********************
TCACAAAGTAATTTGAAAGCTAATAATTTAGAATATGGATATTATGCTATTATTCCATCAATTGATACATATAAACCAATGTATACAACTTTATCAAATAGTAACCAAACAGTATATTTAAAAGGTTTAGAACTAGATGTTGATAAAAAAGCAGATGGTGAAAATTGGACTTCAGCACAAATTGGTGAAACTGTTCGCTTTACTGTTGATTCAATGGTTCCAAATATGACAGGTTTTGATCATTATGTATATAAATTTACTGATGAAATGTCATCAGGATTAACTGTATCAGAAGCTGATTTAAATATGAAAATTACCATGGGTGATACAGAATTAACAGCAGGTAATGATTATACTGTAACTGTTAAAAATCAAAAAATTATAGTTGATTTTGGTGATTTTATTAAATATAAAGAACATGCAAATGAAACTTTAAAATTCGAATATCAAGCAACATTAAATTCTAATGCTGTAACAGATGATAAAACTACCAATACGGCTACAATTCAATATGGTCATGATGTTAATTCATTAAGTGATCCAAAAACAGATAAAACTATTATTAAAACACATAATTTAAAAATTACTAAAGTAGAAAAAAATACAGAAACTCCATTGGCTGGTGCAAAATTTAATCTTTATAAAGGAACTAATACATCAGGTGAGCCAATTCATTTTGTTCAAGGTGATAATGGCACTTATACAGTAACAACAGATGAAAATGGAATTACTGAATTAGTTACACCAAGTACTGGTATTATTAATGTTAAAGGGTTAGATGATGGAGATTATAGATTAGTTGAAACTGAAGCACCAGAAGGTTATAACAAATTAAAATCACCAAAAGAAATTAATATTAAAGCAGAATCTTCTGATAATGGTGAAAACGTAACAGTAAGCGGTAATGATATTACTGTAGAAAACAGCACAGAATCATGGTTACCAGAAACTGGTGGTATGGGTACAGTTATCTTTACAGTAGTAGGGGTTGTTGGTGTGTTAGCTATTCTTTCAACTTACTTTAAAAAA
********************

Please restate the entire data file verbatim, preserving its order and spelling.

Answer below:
TCACAAAGTAATTTGAAAGCTAATAATTTAGAATATGGATATTATGCTATTATTCCATCAATTGATACATATAAACCAATGTATACAACTTTATCAAATAGTAACCAAACAGTATATTTAAAAGGTTTAGAACTAGATGTTGATAAAAAAGCAGATGGTGAAAATTGGACTTCAGCACAAATTGGTGAAACTGTTCGCTTTACTGTTGATTCAATGGTTCCAAATATGACAGGTTTTGATCATTATGTATATAAATTTACTGATGAAATGTCATCAGGATTAACTGTATCAGAAGCTGATTTAAATATGAAAATTACCATGGGTGATACAGAATTAACAGCAGGTAATGATTATACTGTAACTGTTAAAAATCAAAAAATTATAGTTGATTTTGGTGATTTTATTAAATATAAAGAACATGCAAATGAAACTTTAAAATTCGAATATCAAGCAACATTAAATTCTAATGCTGTAACAGATGATAAAACTACCAATACGGCTACAATTCAATATGGTCATGATGTTAATTCATTAAGTGATCCAAAAACAGATAAAACTATTATTAAAACACATAATTTAAAAATTACTAAAGTAGAAAAAAATACAGAAACTCCATTGGCTGGTGCAAAATTTAATCTTTATAAAGGAACTAATACATCAGGTGAGCCAATTCATTTTGTTCAAGGTGATAATGGCACTTATACAGTAACAACAGATGAAAATGGAATTACTGAATTAGTTACACCAAGTACTGGTATTATTAATGTTAAAGGGTTAGATGATGGAGATTATAGATTAGTTGAAACTGAAGCACCAGAAGGTTATAACAAATTAAAATCACCAAAAGAAATTAATATTAAAGCAGAATCTTCTGATAATGGTGAAAACGTAACAGTAAGCGGTAATGATATTACTGTAGAAAACAGCACAGAATCATGGTTACCAGAAACTGGTGGTATGGGTACAGTTATCTTTACAGTAGTAGGGGTTGTTGGTGTGTTAGCTATTCTTTCAACTTACTTTAAAAAA